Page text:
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Volunteerism becomes a big boost at Bester

February 19, 2006|By KAREN HANNA

karenh@herald-mail.com

HAGERSTOWN -

Bingo, fresh paint, new coats, Christmas gifts for every Bester Elementary School child.

From family math nights and nutrition classes to volunteer opportunities, community members have had plenty of reasons to visit a school where parents say they felt unwelcome last year.

Along with bridging achievement gaps, educators on a mission to improve the school say they hope to build relationships.

"I guess we've kind of gone a little overboard with volunteer hours because in the past, we were asked to stay out, and now that we can be (here), we want to be in all the time," said Dorothy Atha, the mother of a fourth-grader and a pre-kindergartner.

As one of the founders of Bester Boosters, a parent group that is working to raise money for a new laminator, Atha is the keeper of the school's volunteer log book, where parents and community members have recorded thousands of donated hours.

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From the beginning of the school year through January, more than 249 individual volunteers have spent more than 6,641 hours of their time painting, planting, copying, weeding and reading at Bester, according to Atha's statistics.

In January alone, 89 volunteers contributed 1,301 hours, according to Atha's records.

Not all of the school's volunteers have logged their hours, Principal Kathy Stiles said.

For Good Humor-Breyers Ice Cream workers Rhoda Spencer, Judy Pitsnogle, Larry Lorshbaugh and Sylvia Love, keeping track has not been a priority.

The company's workers adopted the school earlier this year, and volunteers helped tear out dead bushes, repainted the teachers' lounge and collected clothing for children. Workers also have expressed interest in tutoring and mentoring programs still being established at the school, Spencer said.

"No one turned me down, everybody came out to bat and we did our thing," said Spencer, 39, a third-shift wrapper operator from Hagerstown.




Back to school



Atha said that last year, school officials discouraged parents of young children from stopping by. Her daughter, who now is 9, wanted to change schools, she said.

"We were actually thinking about getting a special request so she could go to a different school, and now, I don't have to do that. And it wasn't her teachers - she's loved every teacher she's had since she's come here - it was the stress of ... knowing that mom couldn't just come in," said Atha, who spent part of one morning preparing envelopes for students' report cards.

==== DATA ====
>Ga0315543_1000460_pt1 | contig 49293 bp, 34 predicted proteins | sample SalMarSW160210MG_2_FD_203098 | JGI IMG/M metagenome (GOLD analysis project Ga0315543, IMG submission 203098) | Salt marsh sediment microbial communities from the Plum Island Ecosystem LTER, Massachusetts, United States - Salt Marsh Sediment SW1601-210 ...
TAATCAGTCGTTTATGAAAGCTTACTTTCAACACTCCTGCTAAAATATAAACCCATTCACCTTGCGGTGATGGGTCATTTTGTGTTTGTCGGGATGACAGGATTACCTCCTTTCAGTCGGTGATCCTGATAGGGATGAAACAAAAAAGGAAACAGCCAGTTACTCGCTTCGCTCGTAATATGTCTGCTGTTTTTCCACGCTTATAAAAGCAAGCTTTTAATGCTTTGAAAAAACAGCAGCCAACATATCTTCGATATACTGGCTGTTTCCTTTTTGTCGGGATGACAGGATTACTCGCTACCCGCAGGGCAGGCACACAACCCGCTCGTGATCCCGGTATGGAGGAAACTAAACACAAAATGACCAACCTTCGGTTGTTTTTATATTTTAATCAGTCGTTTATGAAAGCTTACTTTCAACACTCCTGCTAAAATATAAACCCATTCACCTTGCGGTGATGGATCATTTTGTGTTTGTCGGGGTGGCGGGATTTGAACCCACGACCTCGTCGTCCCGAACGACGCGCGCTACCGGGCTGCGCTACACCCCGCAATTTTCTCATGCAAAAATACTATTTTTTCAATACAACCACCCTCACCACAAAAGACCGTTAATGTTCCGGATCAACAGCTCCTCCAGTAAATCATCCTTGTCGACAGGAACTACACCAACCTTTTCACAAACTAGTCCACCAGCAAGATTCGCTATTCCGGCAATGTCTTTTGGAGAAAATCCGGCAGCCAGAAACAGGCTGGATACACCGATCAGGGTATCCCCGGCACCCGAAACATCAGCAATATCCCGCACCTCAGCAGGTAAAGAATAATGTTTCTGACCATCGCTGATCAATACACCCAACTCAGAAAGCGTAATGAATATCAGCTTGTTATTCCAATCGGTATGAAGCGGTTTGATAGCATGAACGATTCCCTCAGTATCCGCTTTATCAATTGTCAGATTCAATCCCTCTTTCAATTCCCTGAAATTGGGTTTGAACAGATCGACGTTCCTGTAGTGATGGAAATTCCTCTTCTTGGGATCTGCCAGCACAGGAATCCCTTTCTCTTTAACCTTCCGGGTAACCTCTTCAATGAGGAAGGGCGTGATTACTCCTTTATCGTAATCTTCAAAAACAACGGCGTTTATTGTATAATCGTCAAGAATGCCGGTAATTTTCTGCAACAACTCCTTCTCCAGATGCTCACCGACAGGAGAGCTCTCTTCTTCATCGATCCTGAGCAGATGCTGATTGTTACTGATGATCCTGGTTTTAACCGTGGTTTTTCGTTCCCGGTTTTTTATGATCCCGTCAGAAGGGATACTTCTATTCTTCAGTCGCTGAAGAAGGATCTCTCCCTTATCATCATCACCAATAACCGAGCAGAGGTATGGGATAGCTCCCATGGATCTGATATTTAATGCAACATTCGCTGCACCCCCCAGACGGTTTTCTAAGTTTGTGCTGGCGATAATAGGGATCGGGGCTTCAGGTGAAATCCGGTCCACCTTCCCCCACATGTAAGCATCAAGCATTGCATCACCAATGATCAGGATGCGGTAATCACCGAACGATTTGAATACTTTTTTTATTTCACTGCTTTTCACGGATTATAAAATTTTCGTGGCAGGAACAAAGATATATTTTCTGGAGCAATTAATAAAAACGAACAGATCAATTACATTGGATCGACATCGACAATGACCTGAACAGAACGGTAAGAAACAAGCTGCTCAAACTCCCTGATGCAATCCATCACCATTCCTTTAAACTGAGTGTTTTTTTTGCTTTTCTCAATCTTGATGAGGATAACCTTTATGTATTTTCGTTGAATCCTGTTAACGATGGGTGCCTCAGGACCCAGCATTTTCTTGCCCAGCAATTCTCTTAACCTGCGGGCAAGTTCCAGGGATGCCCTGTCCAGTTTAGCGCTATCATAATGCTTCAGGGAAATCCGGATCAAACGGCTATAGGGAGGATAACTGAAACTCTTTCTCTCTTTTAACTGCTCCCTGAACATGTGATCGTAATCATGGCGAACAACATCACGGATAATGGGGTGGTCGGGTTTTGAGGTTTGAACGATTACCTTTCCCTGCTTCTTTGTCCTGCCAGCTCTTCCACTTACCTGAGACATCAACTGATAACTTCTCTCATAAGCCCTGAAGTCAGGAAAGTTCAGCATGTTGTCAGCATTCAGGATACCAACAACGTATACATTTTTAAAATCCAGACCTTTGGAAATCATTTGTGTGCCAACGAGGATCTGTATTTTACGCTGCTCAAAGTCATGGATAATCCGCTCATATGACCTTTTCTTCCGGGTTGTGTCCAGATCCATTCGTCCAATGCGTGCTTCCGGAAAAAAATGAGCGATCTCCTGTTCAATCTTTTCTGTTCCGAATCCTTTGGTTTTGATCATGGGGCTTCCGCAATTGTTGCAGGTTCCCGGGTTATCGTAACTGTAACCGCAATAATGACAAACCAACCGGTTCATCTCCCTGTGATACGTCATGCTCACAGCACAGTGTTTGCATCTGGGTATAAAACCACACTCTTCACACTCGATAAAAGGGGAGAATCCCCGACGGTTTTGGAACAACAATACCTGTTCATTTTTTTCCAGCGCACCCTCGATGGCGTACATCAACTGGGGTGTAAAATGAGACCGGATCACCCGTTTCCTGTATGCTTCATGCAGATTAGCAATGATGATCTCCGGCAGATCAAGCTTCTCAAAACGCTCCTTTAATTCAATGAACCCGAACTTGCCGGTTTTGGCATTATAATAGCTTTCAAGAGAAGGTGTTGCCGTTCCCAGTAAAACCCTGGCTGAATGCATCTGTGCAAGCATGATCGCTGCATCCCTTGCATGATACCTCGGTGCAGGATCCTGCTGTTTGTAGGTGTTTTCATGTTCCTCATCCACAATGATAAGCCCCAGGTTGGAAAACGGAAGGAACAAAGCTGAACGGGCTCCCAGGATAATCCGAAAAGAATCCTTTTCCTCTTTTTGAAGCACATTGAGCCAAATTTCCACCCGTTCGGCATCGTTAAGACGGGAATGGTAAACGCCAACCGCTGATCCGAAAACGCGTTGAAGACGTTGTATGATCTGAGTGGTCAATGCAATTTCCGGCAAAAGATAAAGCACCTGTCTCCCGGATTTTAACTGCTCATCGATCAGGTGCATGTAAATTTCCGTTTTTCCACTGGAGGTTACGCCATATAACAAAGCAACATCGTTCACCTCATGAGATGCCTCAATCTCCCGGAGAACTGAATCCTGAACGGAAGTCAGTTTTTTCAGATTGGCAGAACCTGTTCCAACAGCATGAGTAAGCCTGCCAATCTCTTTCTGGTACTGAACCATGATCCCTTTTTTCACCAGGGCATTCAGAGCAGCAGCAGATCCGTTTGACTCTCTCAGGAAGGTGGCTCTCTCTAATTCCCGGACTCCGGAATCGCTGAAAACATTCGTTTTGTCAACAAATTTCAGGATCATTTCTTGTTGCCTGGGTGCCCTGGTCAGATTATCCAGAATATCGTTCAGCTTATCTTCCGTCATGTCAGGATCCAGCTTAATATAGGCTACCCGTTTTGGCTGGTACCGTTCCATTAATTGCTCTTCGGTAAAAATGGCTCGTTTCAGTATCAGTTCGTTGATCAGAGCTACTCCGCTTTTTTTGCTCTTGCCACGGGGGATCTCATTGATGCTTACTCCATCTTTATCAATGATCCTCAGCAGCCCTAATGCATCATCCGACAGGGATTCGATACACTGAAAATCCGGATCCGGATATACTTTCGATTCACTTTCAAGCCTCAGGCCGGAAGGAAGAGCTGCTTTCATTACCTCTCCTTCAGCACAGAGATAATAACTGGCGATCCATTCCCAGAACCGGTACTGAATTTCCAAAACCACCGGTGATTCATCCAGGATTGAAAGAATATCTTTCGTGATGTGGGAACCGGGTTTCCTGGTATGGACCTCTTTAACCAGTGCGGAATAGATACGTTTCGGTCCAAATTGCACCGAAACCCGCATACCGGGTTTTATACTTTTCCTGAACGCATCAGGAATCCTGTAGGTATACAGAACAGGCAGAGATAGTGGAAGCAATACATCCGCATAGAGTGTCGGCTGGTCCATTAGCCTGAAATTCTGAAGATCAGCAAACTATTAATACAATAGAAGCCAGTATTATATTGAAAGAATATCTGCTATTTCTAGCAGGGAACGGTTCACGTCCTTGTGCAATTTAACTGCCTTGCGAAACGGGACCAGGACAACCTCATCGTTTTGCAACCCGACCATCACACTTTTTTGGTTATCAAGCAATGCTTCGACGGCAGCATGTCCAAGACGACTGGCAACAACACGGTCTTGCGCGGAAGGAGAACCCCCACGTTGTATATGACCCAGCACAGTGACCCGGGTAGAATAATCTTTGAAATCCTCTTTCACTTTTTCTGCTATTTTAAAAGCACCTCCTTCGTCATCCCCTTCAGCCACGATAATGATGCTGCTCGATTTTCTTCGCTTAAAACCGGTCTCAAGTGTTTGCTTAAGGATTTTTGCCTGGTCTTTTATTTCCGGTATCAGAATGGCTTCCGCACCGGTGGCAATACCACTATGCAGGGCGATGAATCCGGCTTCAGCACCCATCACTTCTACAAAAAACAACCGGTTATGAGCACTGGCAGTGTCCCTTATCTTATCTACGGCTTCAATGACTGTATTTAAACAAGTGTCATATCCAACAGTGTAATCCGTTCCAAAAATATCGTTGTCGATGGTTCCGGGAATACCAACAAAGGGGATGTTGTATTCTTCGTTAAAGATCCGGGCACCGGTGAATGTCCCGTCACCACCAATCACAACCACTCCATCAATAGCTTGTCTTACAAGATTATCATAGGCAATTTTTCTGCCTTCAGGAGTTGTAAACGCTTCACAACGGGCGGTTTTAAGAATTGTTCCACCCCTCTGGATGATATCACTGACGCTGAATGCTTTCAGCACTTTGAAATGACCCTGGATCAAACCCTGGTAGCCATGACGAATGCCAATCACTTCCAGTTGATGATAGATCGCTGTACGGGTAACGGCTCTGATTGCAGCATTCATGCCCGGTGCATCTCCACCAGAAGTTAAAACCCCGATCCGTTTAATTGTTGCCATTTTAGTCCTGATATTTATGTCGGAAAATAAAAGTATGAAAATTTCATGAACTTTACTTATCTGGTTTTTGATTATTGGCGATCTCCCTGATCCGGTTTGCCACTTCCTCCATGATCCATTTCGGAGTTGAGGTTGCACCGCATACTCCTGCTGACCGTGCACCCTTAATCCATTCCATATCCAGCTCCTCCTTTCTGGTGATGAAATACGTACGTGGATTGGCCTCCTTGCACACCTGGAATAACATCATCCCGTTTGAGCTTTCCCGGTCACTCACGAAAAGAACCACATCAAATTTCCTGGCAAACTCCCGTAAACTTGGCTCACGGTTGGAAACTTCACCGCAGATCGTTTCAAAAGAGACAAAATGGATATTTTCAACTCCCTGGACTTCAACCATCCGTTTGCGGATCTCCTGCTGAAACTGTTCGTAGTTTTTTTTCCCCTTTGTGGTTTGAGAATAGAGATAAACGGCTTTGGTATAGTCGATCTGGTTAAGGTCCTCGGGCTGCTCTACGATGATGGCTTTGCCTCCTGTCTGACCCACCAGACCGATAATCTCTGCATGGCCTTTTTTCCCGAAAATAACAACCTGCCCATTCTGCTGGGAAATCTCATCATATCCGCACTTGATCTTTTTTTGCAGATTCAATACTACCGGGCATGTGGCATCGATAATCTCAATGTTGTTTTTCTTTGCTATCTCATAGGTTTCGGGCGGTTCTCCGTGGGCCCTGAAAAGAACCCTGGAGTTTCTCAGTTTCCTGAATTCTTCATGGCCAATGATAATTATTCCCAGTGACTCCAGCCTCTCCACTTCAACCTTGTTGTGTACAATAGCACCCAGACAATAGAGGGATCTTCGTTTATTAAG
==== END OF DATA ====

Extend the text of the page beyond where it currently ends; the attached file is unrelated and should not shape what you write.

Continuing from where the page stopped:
According to student achievement specialist Shari Palm, the school has had to establish new relationships with parents, since most of the staff was replaced this summer as part of a shake-up to address lagging test scores.

"I think the community had to learn to build a trust in us, that we're here for the right reasons and we're doing everything in our power to bring about student achievement," Palm said.

As a former Fountain Rock and Boonsboro elementary school educator, Palm said, she knew very few people when she started at Bester this year. Her colleagues, many of them first-year teachers, were in the same predicament.

"So, really, this is like starting a new school from the ground floor and building up ... It really, truly is a work in progress," said Palm, who led an orientation Feb. 8 for a handful of community members interested in tutoring children in reading. School officials hope to enlist the efforts of at least 30 tutors for students who are struggling with reading, Palm said.

The program began last week.

So far, 17 volunteers from Rotary of Hagerstown-Sunrise Club have signed up to be tutors, vocational committee chairwoman Kay Hoffman said Wednesday. Volunteers also have come forward from the community, Palm said.

"We're looking forward to this," Hoffman said. "I'm also a big sister through Big Brothers Big Sisters. I think anything we can do for children who are struggling, there's nothing like the brightness in their eyes when they finally get it."




Building relationships



Family and Community Partnership specialist Marie Martin, who oversees outreach efforts at the school system's most impoverished schools through a federal Title I grant, and coordinator Michele Petro, who works at Bester, said the entire community has a stake in children's education.

"It's not only the school building relationships with people," Martin said. "It's the people who are coming in who are building relationships with kids and our families. That's very far-reaching."

Petro not only encourages parents to volunteer, she also visits homes when students are struggling, and she has participated in classes offered to parents.

On a recent Wednesday morning, a small group of parents, mostly mothers, ate donuts in the cafeteria as Tammy Thornton, a Washington County Health Department nutrition and wellness coordinator, talked about children's nutrition. A screen above the stage displayed the subject of the day's discussion, "Common Feeding Problems: Picky Eater???"

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